Also, there was another 32016 CPU design by Bruce Culbertson that was fairly complete. I captured the schematic and did a PCB layout. Never made it to prototype phase though before also put in the deep archive. But it exists. As I recall, I converted the board to a mini-ATX design to install in a case so it was somewhat modified from the original design.

Anyway, the idea of a 32016 revival resurfaces every few years. Hopefully one of these days it will gain critical mass to actually launch.

PS, I just checked and the PD32 is actually from a Microcornicopia article (I have a PDF) and it is called the Public Domain 32000. The file set looks complete including the files for the three PALs. Looks to be in CUPL or maybe PALASM but the files appear to be complete and I think could be converted to GALs.


Well, this thread is more about added CPU cards to the systems, but I will stick with the thread name.

Grundy NewBrain is a dual CPU system, there is Z80 as main CPU and also COP400 4bit microcontroller for driving keyboard, VF display and few other things. It is accessible even from BASIC and is commonly used for things like time counters.

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Another couple in this vein spring to mind…

The Decmate II c1982 - PDP-8 and Z80.

The Commodore SuperPet SP9000: 6502 and 6809. c1981.

These are (to me) more interesting than todays multi-cpu computers as the CPUs are different…


Interesting case! I was thinking of noting that the Amiga has a 6502-family micro to control the keyboard, but that’s not so interesting, I think, because it’s hardcoded to do just one job, and doesn’t offer other facilities. Indeed, I suspect for later machines it’s not uncommon to see a microcontroller in use for something, but it’s not application-accessible so doesn’t contribute to multiprocessing.

Nice example! However, it seems that the two CPUs are strictly active one at a time. So it’s another kind of multi-CPU, the alternate-CPU. It seems the C128 is similar (6502+Z80)

If anyone wants to work on the MicroCornicopia Public Domain 32000 PC card with NS32016 processor please let me know. I have most of the hardware design work done already but the project would likely need a lot of software work. As I understand it from the 1986 MicroCornicopia article, the board runs Unix System V which would be very cool.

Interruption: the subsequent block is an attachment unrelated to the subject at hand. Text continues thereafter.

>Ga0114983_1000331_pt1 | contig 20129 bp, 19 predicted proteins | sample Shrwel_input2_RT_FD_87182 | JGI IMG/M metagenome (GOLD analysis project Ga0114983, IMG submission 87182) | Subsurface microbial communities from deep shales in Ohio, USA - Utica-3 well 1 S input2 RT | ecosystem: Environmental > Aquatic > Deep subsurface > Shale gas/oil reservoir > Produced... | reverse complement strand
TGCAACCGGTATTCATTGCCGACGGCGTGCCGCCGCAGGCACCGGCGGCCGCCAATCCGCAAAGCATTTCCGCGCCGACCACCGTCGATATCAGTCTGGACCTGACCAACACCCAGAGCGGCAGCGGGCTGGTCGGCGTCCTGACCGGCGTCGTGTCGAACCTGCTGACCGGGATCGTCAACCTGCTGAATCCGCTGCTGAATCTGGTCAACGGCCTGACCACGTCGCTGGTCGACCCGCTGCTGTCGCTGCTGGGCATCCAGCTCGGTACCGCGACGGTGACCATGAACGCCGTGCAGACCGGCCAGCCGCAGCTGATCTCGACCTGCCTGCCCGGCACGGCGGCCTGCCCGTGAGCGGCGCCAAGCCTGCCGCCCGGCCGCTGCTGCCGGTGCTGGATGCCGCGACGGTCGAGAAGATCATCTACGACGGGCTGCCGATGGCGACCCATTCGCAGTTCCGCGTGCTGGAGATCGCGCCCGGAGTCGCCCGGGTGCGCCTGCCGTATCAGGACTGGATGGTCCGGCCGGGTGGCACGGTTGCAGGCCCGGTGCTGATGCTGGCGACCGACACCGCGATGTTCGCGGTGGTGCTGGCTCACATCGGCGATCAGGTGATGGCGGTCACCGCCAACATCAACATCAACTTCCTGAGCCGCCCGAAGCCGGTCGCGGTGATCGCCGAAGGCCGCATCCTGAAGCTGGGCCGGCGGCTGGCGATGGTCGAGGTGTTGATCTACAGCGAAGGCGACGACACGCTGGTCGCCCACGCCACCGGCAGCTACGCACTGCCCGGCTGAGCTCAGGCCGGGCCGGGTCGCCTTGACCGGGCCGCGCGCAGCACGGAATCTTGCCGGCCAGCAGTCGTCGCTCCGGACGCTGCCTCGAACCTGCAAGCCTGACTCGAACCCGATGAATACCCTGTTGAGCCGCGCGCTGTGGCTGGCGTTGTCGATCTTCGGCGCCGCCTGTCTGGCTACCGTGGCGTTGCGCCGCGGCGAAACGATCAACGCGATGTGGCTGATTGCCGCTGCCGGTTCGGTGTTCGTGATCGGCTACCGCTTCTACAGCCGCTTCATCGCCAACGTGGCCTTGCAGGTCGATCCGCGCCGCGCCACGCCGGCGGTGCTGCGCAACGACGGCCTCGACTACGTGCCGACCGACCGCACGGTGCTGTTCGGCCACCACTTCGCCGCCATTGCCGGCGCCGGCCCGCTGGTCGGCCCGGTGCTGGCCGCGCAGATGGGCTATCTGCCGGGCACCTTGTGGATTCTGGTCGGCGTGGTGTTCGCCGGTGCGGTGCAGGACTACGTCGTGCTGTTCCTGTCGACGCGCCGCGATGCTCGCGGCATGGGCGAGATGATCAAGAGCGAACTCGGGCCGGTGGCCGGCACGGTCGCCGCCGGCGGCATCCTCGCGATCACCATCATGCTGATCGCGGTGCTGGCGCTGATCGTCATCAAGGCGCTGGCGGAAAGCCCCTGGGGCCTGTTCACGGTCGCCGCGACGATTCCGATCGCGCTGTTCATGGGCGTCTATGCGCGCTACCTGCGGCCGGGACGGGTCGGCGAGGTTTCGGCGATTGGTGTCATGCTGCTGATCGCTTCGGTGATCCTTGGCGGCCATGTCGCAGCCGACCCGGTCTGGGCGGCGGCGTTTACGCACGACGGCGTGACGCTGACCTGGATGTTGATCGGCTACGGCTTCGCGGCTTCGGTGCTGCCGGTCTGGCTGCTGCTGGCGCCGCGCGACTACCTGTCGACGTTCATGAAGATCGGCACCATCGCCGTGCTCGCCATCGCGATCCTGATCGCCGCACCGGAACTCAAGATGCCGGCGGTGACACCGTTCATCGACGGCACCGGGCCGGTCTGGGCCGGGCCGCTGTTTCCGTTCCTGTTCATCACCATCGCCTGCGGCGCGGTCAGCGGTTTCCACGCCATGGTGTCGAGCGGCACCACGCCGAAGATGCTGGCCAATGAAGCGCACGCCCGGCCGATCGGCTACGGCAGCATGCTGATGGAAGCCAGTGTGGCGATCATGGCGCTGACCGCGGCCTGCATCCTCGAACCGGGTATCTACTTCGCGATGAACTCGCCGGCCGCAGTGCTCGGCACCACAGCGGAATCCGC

The main remaining hardware tasks would be conversion of the PAL files to GALs and updating the older version of the KiCAD files to a newer version. Of course, we could probably get the old school PALs as NOS and program them as per the article. I’d rather use GALs personally, but it may be easier to use the older chips than deal with the design change. The PALs they call out seem to be common models emulated by the GALs so maybe not too hard?

Please think it over and send me a PM. Thanks, Andrew Lynch

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One obscure one I ran across is the Hector (Interact) DISK II system, where the Hector’s internal CPU managed the display and input/output, while the DISK II’s CPU ran CP/M and managed the floppies.

I haven’t found any more info about it, though.

Of course, the C64 1541 floppy also had its own CPU, but it didn’t run any sort of OS … just did floppy drive file system stuff and left the serious work to the host computer’s CPU.

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GAL’S seem to be short stocked by the suppliers. Finding PAL’s unlikely.
I seem to be ordering on ebay from China or Poland but you don’t have much
selection in speed or power and all the chips are CMOS.
A usb programer is not that much. $200?

I re-read the MicroCornicopia article and it discusses PAL to GAL conversion. I am less concerned about it now. I usually get GAL16V8 and GAL22V10 from AliExpress. The quality is hit-or-miss but if you get enough you can get some decent parts.

The original article is amazingly complete. I noticed that I also have the source code for the boot ROMs although I am going to have to keep digging to find out what the tool chain is. The filename is ROM.A32 if that provides any clue. Looks to be some form of NS32000 assembler.

Also, the article mentions the PAL equations are documented in PALASM. There are modern equivalents like GALASM which can synthesize the JEDEC files from the PALASM code. So very positive on the hardware side.

Still would need someone to work on the software side.

Although the PD32 is on a PC/XT board, there are instructions for converting to other 8-bit computers. The PD32 uses a parallel port to communicate with the host computer so the interface is quite basic.

Atmel (Now Microchip) still manufacture GALs but you might need an updated programmer - e.g. the TL866II Plus or their newer variants. The older Lattice GALs are becoming harder to find but I’ve not had issues with the ones I’ve bought via ebay (from China).


Well, you actually can run a program on the 1541 without actual computer (sort of), here is a video: Freespin demo running on Commodore 1541 floppy drive